Fujitsu LifeBook P1620
- Tablet-convertible notebook, runs cool and is very quiet, very light
- Can be difficult to type on, temporary image retention was noticed, no optical drive
For mobile professionals who want to forget they're even carrying a tablet-convertible notebook, the P1620 is a valid candidate. It's not perfect, but it has enough features to be a useful office productivity tool while on the road.
Price$ 2,699.00 (AUD)
Unless your name is Mini Me, this ultra-portable, tablet-convertible notebook might be a tad inconvenient to use. Its keys are approximately 1.4cm wide and the entire keyboard is 22.5cm wide, so it's almost impossible to type more than a few words at a time without hitting the wrong key. Thankfully, the notebook can be turned into a tablet, so you can write on its passive 8.9in screen and copy your text to an open document.
The screen doesn't pick up movements and gestures with perfect accuracy — especially when writing in cursive — but it does a decent-enough job. Once you get used to it, you can write fairly successfully using the supplied pen; it will also recognise human touch. This wasn't a problem: we could lean on the screen comfortably without affecting the pen input.
Inside the tiny chassis of the P1620, Fujitsu has installed an Intel Core 2 Duo Ultra Low Voltage U7600 CPU, which runs at 1.2GHz. Coupled with 1GB of DDR2 RAM and a slow (4200rpm) 100GB (92GB formatted capacity) hard drive, it ran our WorldBench 6 benchmark without any problems. Of course, it was relatively slow — it scored just 49 — but it showed that it's got enough guts to handle most office productivity applications very easily. Because it's a dual-core CPU, you will be able to work effectively on two applications at the same time.
Don't bank on this unit being able to handle 3-D graphics, as it only has an integrated Intel GMA950 graphics adapter, but rest assured it will play video files without a problem. In fact, if you load a few of your favourite video files onto it, you can watch them while flying from Sydney to Adelaide — or on any other flight under two hours — because the P1620 lasted one hour and 47 minutes in our worst-case scenario battery test.
The unit is only 23cm wide, 16.5cm deep and 2cm thick (when the lid is up), so it doesn't have a built-in optical drive. It weighs about 1kg without its power supply. Its keyboard is spill-proof (you have to switch it off and turn the unit upside down if you spill liquids on it) and its base feels very solid to the touch; it's almost like you can squeeze it as hard as possible and it won't break. The screen's casing is also very hard.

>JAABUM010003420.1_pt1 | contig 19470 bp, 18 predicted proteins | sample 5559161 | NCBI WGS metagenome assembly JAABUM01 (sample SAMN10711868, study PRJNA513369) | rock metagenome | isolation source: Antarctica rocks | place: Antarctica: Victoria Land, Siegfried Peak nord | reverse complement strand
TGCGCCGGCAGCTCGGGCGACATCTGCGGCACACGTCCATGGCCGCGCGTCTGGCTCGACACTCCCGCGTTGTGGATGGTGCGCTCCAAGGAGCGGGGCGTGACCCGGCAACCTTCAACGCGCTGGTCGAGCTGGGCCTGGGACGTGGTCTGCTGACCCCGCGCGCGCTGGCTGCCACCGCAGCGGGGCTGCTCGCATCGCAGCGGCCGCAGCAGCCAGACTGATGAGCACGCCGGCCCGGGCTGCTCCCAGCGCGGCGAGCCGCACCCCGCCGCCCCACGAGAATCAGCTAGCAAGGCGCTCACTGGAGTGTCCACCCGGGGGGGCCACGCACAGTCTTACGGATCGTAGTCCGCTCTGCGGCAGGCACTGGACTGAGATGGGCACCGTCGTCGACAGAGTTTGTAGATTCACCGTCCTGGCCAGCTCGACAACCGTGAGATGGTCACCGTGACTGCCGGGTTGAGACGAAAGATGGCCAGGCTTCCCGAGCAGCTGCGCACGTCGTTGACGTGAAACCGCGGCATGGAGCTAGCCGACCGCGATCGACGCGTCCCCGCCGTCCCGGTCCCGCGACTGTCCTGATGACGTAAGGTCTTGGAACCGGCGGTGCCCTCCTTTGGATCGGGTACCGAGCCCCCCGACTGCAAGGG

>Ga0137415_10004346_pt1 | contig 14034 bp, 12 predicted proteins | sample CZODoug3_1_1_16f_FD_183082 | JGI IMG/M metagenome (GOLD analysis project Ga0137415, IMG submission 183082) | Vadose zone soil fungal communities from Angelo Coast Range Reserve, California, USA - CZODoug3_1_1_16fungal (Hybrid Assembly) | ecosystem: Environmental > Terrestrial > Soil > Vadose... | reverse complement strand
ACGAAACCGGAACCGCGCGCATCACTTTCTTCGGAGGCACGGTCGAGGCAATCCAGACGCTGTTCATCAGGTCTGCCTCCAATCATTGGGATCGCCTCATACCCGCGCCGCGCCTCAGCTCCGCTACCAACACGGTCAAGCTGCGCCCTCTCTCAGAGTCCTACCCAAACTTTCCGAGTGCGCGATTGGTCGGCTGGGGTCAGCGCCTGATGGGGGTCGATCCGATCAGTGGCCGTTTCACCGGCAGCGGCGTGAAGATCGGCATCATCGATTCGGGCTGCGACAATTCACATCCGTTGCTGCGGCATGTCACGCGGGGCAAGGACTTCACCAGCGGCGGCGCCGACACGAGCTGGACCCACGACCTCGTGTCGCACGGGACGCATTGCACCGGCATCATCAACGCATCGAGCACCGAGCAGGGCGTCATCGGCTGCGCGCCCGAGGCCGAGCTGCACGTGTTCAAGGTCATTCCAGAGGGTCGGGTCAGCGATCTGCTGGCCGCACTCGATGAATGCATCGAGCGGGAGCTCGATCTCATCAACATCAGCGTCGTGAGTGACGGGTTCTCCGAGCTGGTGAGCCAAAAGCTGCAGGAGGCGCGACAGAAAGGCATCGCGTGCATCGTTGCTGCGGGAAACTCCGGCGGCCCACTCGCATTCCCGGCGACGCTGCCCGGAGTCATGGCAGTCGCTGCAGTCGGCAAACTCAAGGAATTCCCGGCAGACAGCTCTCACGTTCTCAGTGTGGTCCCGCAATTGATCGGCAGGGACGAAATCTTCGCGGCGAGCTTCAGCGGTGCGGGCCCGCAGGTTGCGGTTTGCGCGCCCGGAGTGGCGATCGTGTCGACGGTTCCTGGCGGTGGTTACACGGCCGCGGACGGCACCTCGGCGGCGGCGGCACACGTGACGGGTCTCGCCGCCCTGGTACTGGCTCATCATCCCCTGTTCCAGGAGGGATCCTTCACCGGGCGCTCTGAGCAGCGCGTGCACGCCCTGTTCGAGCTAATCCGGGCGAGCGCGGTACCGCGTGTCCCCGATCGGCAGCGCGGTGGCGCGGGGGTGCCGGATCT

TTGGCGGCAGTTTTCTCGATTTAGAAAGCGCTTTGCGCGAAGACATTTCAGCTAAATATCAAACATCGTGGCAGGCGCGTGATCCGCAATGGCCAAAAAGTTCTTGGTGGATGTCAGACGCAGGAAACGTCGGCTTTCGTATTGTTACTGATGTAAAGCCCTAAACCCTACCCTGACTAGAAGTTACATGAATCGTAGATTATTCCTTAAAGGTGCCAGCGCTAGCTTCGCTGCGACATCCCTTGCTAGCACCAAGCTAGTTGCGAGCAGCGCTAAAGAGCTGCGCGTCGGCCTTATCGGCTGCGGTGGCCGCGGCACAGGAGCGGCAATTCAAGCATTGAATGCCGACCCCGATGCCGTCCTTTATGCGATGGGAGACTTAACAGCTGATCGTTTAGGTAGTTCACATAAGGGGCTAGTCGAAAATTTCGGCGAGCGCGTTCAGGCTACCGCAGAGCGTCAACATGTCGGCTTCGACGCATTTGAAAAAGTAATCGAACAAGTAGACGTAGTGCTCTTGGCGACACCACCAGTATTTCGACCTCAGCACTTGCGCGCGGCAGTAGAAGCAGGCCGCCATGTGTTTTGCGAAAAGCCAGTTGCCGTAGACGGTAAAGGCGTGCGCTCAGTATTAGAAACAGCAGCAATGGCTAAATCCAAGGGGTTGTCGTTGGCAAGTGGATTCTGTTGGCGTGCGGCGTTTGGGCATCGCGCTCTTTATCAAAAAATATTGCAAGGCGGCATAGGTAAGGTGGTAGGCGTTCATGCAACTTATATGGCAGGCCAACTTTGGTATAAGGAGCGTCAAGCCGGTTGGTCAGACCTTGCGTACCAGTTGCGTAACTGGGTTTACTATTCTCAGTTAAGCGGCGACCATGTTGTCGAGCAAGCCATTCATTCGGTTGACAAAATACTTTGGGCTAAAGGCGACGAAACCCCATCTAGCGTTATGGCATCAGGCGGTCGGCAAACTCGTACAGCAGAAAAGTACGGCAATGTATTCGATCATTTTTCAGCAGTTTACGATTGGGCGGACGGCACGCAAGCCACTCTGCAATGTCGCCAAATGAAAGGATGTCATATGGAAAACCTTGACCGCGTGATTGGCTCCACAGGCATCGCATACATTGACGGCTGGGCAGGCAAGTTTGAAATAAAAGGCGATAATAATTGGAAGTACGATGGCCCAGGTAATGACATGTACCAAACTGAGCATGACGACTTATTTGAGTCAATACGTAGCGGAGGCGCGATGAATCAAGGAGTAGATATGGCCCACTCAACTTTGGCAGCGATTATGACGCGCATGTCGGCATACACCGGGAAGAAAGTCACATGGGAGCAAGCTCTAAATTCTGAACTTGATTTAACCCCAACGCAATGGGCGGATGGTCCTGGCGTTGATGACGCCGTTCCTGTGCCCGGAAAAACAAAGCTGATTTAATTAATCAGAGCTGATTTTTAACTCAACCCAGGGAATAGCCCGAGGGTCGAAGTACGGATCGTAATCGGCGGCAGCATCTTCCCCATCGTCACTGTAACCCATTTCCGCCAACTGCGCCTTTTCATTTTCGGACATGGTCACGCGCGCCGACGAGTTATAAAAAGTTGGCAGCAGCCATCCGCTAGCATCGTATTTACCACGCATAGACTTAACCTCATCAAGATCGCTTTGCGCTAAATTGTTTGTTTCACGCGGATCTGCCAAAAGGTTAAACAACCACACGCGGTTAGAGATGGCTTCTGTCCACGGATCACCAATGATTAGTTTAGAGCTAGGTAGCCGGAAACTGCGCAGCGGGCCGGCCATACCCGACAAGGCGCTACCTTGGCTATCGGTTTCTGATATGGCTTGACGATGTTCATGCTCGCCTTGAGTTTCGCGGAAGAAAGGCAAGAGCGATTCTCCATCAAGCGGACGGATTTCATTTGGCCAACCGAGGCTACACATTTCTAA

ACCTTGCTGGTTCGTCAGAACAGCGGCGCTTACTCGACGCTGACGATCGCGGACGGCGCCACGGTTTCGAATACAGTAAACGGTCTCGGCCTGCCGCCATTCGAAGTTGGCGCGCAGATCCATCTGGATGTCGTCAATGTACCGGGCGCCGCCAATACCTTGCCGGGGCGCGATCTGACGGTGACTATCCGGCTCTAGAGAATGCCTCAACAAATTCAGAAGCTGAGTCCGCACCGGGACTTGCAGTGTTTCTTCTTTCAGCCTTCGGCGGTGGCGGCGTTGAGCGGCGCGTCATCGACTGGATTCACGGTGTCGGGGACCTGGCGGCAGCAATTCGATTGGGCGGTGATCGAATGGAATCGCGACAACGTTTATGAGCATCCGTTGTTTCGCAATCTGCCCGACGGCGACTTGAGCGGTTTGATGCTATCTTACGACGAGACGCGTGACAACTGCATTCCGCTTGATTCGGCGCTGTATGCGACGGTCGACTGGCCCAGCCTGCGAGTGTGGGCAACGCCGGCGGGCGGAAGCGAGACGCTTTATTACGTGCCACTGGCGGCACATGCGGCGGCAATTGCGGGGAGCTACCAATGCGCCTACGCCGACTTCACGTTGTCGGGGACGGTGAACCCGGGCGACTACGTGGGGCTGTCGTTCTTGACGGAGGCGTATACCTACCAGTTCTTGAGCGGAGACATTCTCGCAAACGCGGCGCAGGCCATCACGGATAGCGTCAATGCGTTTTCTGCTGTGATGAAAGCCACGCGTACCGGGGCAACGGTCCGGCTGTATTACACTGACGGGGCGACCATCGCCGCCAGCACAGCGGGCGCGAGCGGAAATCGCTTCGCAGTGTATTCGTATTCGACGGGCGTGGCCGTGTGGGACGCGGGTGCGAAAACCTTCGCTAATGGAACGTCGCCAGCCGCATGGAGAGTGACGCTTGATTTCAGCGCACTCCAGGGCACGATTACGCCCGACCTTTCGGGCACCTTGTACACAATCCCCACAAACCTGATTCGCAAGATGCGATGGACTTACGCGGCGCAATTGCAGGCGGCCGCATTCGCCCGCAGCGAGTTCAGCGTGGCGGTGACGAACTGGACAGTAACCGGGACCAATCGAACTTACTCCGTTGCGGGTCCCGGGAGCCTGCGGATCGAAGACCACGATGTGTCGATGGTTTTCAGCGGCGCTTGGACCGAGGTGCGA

The screen is attached to the base through a bi-directional hinge, so you can turn it either left or right to enter tablet mode. Unfortunately, it's a transmissive screen, which means that it can't be viewed comfortably outdoors unless you're in a very well-shaded area. We also noticed some temporary image retention, which was visible on predominantly dark screens, so you shouldn't leave the screen on for too long with a static image if you plan on viewing dark images afterwards.
For expansion, there is one type II PC Card slot, not an ExpressCard slot, as well as two USB 2.0 ports. An SD memory card slot, and gigabit Ethernet and 56Kbps modem ports are available, in addition to a D-Sub monitor port and microphone and headphone jacks. Wireless connectivity is by way of Bluetooth 2.0 for peripherals and 802.11a/b/g for networking.
Fujitsu has installed Windows Vista Business on this model, as well as its own diagnostic and display manager software. Prior to using the P1620 as a tablet, be sure to visit the Control Panel and calibrate its pen, as it was horribly out of alignment on our test model.
Despite being a little hard to use, the P1620's size is a virtue: it can be carried inconspicuously in a small bag and it will provide more than two hours of run-time away from an outlet if a conservative power-management scheme is employed.
Join the newsletter!
So, what do I want out of my next laptop and what must it include?
Most Popular Reviews
- 1 LG E8 OLED TV (2018) and SK10Y soundbar review: If you've been on the fence about OLED, now might be the time to jump it
- 2 Nokia 6 (2018) review: Simple. Solid. Supreme.
- 3 Samsung Q9F Series QLED: Full, in-depth review
- 4 D-Link Omna 180 Cam HD DSH-C310 review
- 5 Ring Video Doorbell review
Latest News Articles
- ASUS shore up gaming offering with new Zephyrus S and 17-inch Strix Scar II
- MSI launches PS42 in Australia
- HP revamp Omen range with game streaming and hybrid keyboard
- Apple’s new MacBook Pro: First impressions
- Microsoft teases new Surface hardware
PCW Evaluation Team
I need power and lots of it. As a Front End Web developer anything less just won’t cut it which is why the MSI GT75 is an outstanding laptop for me. It’s a sleek and futuristic looking, high quality, beast that has a touch of sci-fi flare about it.
If you’re looking to invest in your next work horse laptop for work or home use, you can’t go wrong with the MSI GE63.
If you can afford the price tag, it is well worth the money. It out performs any other laptop I have tried for gaming, and the transportable design and incredible display also make it ideal for work.
Touch screen visibility and operation was great and easy to navigate. Each menu and sub-menu was in an understandable order and category
The printer was convenient, produced clear and vibrant images and was very easy to use
I would recommend this device for families and small businesses who want one safe place to store all their important digital content and a way to easily share it with friends, family, business partners, or customers.
- Canon EOS 1500D: Full, in-depth review
- HTC U12+: Full, in-depth review
- Dell G5 review: Full, in-depth review
- Which flagship TV is best? Sony 4K HDR Bravia 2016 versus LG 4K HDR OLED 2016
- 10 Blu-ray movies / Best looking Blu-ray movies